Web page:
A bit of perspective
As the members of Spinal Tap said at Elvis' grave, "Too much f*cking perspective." I'm not sure precisely what prompted this particular Diamond Cluster mega-value reader to chime in with the amazing anecdote below, but many thanks to him in any event for allowing me to publish it. I imagine it is a combination of the SkypeBay deal, my post chastizing telcos in its aftermath, and perhaps, at the margin, my earlier post soliciting experiences of telco victims. Whatever the motivations, read it and weep...
It was the summer of 1997, AOL had only just released something called an Instant Messaging client four weeks previously. eBay was 18 months old, and XML was an acronym that would not mean anything for at least half a year.
Eight members of UUNET's European strategy team sat in an office in London's King Street, a stone's throw from the Bank of England. They chatted cheerfully and shook hands enthusiastically, as many of them had not met face-to-face since their respective start-ups were acquired by UUNET the previous year, creating the worlds largest ISP. The sun shone brightly through the inadequate vertical blinds. The occupants positioned themselves so as not to catch the odd stray ray of light, but it was impossible.
The meeting was scheduled to start at 11.00am, with attendees from all the major European operating companies of the time, UK, France, Germany, Belgium, the Netherlands. Talk turned to their new pay-master, WorldCom. Bernie Ebbers had acquired UUNET as part of the MFS transaction six months previously. How would the company change? Would this mean huge cost benefits for the UUNET business, given WorldCom's extensive international fiber network? Would we finally have the budget to do that TV advertising we'd always talked about? The WorldCom side of the company had been invited, but did not return phone calls or emails by the time of the meeting. They sent no delegate. Perhaps they were leaving us to sort this one out - in any case the future looked very exciting.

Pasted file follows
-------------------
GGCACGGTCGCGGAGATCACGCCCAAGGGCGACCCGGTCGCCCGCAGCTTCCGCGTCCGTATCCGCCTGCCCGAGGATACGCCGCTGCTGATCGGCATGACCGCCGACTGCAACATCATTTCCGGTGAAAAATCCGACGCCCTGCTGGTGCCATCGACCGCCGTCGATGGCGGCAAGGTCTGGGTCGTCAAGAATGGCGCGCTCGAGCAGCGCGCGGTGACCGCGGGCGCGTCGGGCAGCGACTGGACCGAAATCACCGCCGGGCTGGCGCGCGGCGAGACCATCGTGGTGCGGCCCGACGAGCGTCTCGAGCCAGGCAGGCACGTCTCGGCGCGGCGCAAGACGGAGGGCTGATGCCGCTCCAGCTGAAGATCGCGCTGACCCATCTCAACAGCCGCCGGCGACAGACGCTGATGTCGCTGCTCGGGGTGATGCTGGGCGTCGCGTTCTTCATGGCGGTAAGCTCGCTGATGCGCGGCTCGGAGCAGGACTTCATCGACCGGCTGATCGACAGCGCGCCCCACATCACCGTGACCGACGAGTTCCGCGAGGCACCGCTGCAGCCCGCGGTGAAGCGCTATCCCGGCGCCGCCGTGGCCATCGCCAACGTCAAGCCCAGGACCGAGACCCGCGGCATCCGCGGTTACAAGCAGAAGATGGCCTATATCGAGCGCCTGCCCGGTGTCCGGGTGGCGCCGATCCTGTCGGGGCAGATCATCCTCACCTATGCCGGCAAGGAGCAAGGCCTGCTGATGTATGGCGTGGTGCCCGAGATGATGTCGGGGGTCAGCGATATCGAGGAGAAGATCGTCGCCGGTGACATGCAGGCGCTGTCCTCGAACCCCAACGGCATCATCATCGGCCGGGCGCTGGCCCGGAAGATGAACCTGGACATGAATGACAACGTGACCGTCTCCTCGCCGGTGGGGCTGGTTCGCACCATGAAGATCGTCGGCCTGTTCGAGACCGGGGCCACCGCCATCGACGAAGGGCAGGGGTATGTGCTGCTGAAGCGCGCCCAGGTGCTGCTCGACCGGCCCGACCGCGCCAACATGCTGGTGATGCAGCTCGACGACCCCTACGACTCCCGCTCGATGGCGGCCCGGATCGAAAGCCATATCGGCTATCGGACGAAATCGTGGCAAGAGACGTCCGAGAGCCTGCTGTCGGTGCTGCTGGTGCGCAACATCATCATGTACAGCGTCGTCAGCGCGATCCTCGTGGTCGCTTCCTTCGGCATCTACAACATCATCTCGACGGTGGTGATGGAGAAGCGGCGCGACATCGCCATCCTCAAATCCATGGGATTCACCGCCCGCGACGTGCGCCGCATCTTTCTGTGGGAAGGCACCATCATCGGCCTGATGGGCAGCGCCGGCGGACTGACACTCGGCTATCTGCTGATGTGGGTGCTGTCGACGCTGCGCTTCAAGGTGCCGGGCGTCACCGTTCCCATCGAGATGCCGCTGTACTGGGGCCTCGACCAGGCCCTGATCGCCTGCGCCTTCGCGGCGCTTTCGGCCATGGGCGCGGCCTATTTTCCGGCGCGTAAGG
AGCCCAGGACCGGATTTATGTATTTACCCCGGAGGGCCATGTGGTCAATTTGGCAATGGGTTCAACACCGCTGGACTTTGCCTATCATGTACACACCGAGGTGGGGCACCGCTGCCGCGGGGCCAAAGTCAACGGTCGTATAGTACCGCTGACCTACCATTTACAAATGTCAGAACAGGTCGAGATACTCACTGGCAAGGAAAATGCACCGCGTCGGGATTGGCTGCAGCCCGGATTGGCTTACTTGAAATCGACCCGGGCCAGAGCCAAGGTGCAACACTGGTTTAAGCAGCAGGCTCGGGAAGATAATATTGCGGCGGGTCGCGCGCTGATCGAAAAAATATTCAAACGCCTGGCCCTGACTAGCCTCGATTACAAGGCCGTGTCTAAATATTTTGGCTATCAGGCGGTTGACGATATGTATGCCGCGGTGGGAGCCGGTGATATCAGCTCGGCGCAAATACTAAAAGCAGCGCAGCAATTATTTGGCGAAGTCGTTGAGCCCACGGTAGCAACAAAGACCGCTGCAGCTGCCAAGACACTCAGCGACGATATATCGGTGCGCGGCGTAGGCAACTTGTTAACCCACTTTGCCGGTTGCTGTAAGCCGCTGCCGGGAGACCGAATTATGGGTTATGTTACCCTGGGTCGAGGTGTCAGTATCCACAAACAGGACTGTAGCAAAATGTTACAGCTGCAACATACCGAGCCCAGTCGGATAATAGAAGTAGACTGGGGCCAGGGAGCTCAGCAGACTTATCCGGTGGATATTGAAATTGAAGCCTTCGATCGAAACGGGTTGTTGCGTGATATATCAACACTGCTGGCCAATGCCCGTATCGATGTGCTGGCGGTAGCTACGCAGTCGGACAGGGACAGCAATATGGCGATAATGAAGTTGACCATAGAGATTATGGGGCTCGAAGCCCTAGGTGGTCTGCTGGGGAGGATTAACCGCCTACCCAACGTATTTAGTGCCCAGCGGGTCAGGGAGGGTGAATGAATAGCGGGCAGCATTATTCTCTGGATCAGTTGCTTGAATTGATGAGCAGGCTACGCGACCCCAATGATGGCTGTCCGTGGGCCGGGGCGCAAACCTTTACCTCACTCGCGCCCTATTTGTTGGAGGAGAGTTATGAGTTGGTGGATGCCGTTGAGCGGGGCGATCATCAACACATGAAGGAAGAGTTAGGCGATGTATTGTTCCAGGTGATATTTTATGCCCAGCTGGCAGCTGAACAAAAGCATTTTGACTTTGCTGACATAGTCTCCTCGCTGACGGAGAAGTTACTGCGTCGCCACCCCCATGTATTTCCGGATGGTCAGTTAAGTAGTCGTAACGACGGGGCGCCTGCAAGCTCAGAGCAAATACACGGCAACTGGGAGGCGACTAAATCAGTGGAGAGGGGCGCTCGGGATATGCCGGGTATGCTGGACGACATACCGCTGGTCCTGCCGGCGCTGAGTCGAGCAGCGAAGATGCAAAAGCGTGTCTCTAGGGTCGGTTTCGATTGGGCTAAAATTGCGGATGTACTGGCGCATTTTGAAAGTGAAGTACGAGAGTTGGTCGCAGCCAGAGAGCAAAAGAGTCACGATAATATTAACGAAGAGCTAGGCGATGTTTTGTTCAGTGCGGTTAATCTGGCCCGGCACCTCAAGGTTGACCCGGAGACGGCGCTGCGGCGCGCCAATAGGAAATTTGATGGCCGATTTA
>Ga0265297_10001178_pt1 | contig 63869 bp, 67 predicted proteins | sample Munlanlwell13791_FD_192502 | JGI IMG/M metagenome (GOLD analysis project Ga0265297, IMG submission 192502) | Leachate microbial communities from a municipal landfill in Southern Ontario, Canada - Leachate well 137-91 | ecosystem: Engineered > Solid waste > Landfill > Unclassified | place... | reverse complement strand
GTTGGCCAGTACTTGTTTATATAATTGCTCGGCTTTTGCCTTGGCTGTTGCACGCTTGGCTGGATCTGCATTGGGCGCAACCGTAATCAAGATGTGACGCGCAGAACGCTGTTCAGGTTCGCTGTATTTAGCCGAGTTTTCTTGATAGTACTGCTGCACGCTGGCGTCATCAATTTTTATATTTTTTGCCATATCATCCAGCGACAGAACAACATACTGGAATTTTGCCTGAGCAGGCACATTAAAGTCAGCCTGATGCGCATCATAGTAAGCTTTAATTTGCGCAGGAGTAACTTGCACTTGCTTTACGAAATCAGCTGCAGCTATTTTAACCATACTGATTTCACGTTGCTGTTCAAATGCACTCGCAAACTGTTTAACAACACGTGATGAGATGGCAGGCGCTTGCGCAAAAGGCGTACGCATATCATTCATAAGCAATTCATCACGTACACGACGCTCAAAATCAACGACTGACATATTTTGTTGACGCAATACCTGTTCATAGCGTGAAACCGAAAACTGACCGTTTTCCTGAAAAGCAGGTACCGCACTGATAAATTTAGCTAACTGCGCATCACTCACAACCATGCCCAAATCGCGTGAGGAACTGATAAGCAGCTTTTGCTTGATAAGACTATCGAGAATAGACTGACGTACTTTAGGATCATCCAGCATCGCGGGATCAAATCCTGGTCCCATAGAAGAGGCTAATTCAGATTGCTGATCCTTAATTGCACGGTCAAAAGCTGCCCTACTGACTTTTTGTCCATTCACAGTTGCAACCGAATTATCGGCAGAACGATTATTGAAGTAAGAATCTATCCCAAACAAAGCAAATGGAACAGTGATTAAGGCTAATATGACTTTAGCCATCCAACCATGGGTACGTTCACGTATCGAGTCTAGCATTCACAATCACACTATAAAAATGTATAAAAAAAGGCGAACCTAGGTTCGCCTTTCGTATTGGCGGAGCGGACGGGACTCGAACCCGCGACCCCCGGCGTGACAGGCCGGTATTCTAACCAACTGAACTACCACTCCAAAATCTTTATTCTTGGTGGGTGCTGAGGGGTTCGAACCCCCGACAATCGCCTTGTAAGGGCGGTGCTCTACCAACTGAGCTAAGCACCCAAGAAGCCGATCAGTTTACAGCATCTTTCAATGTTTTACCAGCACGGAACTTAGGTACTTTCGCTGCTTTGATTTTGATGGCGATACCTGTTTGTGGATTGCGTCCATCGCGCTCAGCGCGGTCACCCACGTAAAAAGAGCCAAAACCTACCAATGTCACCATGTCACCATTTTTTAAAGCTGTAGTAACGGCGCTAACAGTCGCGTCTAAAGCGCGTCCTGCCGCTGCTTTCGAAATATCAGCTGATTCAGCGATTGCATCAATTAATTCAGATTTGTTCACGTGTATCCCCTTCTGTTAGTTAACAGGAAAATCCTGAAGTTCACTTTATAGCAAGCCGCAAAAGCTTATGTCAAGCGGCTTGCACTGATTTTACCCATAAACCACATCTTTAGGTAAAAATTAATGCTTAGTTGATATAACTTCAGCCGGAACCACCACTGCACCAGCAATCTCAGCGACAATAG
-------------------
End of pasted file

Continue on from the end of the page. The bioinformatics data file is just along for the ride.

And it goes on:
The meeting would decide the European VOIP strategy of the world's largest ISP.
Under considerable pressure from Cisco, engineers had rigged up a test network for their new VOIP technology. It was clumsy and expensive by present day standards, but the verdict from engineering was that basically it worked pretty well, and they felt confident in dealing with any latency and bandwidth demands. As the last participant arrived, sandwiches were brought in, and the meeting finally got underway. It was 11.45am. A mobile phone rang - it belonged to one of the two UK delegates.
The conversation went like this:
"Hello, [name], this is [name], I am the VP Europe for WorldCom"
"Yes, I know who you are, what can I do for you?"
"This VOIP meeting you are having today, I've just seen the Email"
"Yes, we're just about to get started actually. I'm sorry nobody from WorldCom made it, but we..."
"Look, voice customers are our customers, not yours, so any new product for them or talk of migration, it's going to come from the WorldCom side, got it?"
"Well, at the moment we're just testing the technology...we..."
"I (WorldCom) own the revenue line for voice, so I (WorldCom) own the customers, not you. You are Internet, we are voice, OK?"
"There is to be no more work carried out on this VOIP stuff until we (WorldCom) decide, and we (WorldCom) will be managing it, OK?"
"OK, you've made that clear."
Conversation ends. The attendees have this relayed to them in silence, and there is much head shaking. I reflect for a moment... it seems this "being bought out for billions by a traditional telco" isn't going to be all good. With little else to discuss, the lunch is eaten at a relaxing pace, and the delegates shuffle off with plenty of time for shopping before catching their flights home.
WorldCom (now MCI) launched its VOIP product in Europe in Mid 2004, seven years after that phone call.